We’ve made it far enough into the season to start seriously considering individuals and teams for awards and conference titles. As always, we will be looking at these races with a purely Texan lens. Honestly, what more could you want?
The state of Texas has had great luck winning college football’s ultimate individual in recent years. Twice in the last five years the Lone Star State has brought the trophy home, first with Baylor’s Robert Griffin III and, the very next year, by Texas A&M’s Johnny Manziel. The spurt was unusual for Texas schools. Over the history of the Heisman Trophy, Texas has been lucky to see the award once a decade.
So, can Texas add more winners to their best decade of Heisman success ever? Here’s a look at some possible candidates to continue the streak (alphabetical order by last name):
Trevone Boykin, TCU: Boykin has been a revelation for the Horned Frogs at quarterback. In 2014 he threw for 3,901 yards with 33 touchdowns and only 10 interceptions. Of course, Boykin was great on the ground as well, with an additional 707 yards and eight touchdowns. So far this year, all Boykin has done is improve on those numbers. Through six games, Boykin has thrown for 2,103 yards, 21 touchdowns and only five interceptions. His quarterback rating is up almost 17 points, as his completion percentage is higher and his average per attempt has gone up almost two yards. On the ground he has improved as well. Boykin has 366 yards and four touchdowns on just 64 carries with his average going up a full yard per attempt.
Boykin has done nothing but become more efficient and more deadly as a quarterback – leading one of the country’s top five programs will drastically help his Heisman candidacy. However, just becoming more efficient doesn’t guarantee a Heisman – just ask Johnny Manziel after his (statistically) much improved 2013 campaign. Barring Boykin turning into an absolute machine, the Frogs will likely have to go undefeated for him to make his way to the podium in New York. Of course, a signature Heisman moment would be a huge boost as well. Some people consider the Kansas State win last week a Heisman moment, but in all actuality, it really wasn’t. Favored by nearly two scores going into the game, Boykin bailed the Frogs out of what would have been a huge upset. A Heisman moment certainly isn’t holding on against an unranked opponent (also, an opponent that was starting the last of their last string at corner, although since the Jayhawks do have TCU’s old corner coach, maybe we can be more forgiving). A real Heisman moment? Let’s see if Boykin can pull the same feat on a fourth quarter drive to beat the Bears. For now, Boykin is squarely in the Heisman hunt and should be for most of the year.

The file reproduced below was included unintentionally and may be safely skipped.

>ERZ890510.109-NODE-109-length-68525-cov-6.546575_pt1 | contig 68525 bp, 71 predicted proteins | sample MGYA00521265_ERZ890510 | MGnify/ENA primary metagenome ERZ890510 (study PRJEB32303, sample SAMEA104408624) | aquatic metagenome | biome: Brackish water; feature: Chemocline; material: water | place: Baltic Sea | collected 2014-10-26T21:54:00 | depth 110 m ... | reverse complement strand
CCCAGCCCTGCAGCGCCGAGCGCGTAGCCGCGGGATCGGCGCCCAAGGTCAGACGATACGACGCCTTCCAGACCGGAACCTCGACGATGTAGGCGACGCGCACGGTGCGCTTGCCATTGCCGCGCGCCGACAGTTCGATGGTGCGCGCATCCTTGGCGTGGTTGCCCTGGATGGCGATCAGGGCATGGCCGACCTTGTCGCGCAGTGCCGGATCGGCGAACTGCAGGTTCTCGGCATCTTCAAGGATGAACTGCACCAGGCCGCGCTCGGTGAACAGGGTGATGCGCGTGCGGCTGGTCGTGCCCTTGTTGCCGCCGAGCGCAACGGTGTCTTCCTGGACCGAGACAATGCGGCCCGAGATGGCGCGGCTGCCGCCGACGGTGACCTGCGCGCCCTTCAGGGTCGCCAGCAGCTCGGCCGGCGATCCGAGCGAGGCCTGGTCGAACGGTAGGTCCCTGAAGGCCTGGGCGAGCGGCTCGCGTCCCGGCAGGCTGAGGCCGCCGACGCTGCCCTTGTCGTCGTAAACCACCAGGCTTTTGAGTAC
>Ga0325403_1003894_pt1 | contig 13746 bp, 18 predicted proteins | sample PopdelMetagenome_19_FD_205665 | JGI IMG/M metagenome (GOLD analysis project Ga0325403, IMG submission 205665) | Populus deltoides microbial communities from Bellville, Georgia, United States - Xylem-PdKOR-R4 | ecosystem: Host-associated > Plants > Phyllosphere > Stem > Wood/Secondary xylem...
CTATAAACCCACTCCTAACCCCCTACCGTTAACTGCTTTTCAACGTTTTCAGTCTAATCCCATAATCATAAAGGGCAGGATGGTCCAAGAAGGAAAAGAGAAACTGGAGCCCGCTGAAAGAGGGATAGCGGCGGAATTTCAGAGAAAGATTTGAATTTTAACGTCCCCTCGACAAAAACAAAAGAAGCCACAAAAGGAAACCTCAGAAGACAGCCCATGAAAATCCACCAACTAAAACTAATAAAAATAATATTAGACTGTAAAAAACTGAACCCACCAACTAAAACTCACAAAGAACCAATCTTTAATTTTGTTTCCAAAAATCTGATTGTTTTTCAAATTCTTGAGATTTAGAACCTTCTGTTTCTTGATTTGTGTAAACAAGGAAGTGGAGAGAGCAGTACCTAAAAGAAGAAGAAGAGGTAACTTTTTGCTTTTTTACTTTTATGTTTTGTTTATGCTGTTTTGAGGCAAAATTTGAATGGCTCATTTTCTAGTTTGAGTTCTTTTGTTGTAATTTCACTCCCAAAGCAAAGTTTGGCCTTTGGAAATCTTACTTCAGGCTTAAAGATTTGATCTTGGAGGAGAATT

Corey Coleman, Baylor: This contender is a bit of a stretch. In the entire history of the Heisman only two true wide receivers have won the award – Tim Brown (a Texan) from Notre Dame in 1987 and Desmond Howard from Michigan in 1991. That more or less tells the story. It will take some special circumstances and Corey having a fantastic year for this to come to fruition. However, if anyone can do it, it will be Coleman.
Through just five games, Coleman has 31 receptions for 678 yards and 13 touchdowns. If we see those numbers hold out over the Bears’ remaining seven games this season, his output would be something along the lines of 1,500 receiving yards on 70 receptions with 28 touchdowns. With a few monster games, Coleman could push the single season receiving record of 2,060 yards (Trevor Insley, Nevada) and has every chance of passing the single season receiving touchdown mark of 27 (Troy Edwards, Louisiana Tech).
While many might argue that Coleman’s numbers will dive as the Bears’ competition increases, I would say it’s fair to argue the opposite. Corey has actually been hampered by the Bears schedule thus far, as he has been forced to sit after halftime in blowouts. Working for a full four quarters, look for Corey’s numbers to stay the same, if not increase. The only number that will change is his average yards per catch which is currently sitting at an unbelievable 21.9. Also, look for Coleman’s rushing numbers to go up in conference play as the Bears use packages with him at RB to keep defenses from substituting.
I’m sure some people will question why Coleman has made this list while TCU’s Josh Doctson hasn’t. Josh has had a great season and could eventually work his way into this conversation, but for now he is producing at a comparable level to Coleman while Doctson has seen more playing time due to the Frogs playing in closer games (yes, TCU has played a harder schedule thus far). This isn’t a knock on Doctson, so much as it is a belief in the Baylor offensive system. If it’s any consolation, Doctson’s game will likely transition to the next level better due to the two players’ statures (Doctson is 6’ 3” while Corey is listed at a generous 5’ 11”).